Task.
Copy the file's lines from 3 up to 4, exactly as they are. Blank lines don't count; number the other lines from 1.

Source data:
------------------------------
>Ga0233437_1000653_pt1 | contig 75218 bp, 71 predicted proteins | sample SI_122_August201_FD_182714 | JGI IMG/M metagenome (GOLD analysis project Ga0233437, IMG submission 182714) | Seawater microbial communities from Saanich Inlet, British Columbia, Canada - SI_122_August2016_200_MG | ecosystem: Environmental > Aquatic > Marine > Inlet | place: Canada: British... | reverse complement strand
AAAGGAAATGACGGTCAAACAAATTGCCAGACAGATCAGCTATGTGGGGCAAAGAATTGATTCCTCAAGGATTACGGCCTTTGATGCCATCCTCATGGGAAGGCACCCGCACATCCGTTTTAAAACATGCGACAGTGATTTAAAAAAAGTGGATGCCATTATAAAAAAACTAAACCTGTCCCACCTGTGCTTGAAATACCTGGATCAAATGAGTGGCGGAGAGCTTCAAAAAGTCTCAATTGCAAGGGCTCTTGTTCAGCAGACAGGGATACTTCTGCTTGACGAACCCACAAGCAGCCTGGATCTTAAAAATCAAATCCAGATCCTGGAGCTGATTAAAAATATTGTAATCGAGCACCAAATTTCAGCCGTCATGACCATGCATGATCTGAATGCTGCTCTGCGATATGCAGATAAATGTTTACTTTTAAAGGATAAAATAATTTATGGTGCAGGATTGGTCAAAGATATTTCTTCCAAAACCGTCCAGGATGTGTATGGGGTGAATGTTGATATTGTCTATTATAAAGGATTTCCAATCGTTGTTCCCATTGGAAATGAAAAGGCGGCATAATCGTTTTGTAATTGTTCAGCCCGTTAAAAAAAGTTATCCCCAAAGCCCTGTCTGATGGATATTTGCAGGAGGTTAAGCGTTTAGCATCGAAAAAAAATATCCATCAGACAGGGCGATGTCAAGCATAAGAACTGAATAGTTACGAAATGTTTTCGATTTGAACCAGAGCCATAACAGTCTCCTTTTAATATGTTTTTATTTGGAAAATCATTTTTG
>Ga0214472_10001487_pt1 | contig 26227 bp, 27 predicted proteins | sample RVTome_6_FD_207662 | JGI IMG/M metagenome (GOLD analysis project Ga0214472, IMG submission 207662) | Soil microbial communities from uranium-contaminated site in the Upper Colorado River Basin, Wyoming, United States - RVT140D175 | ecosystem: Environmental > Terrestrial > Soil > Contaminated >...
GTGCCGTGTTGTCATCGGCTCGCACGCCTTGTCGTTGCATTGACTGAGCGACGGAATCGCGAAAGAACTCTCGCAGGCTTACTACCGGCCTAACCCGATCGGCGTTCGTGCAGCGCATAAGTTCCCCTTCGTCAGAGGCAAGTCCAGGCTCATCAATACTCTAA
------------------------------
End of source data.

>Ga0214472_10001487_pt1 | contig 26227 bp, 27 predicted proteins | sample RVTome_6_FD_207662 | JGI IMG/M metagenome (GOLD analysis project Ga0214472, IMG submission 207662) | Soil microbial communities from uranium-contaminated site in the Upper Colorado River Basin, Wyoming, United States - RVT140D175 | ecosystem: Environmental > Terrestrial > Soil > Contaminated >...
GTGCCGTGTTGTCATCGGCTCGCACGCCTTGTCGTTGCATTGACTGAGCGACGGAATCGCGAAAGAACTCTCGCAGGCTTACTACCGGCCTAACCCGATCGGCGTTCGTGCAGCGCATAAGTTCCCCTTCGTCAGAGGCAAGTCCAGGCTCATCAATACTCTAA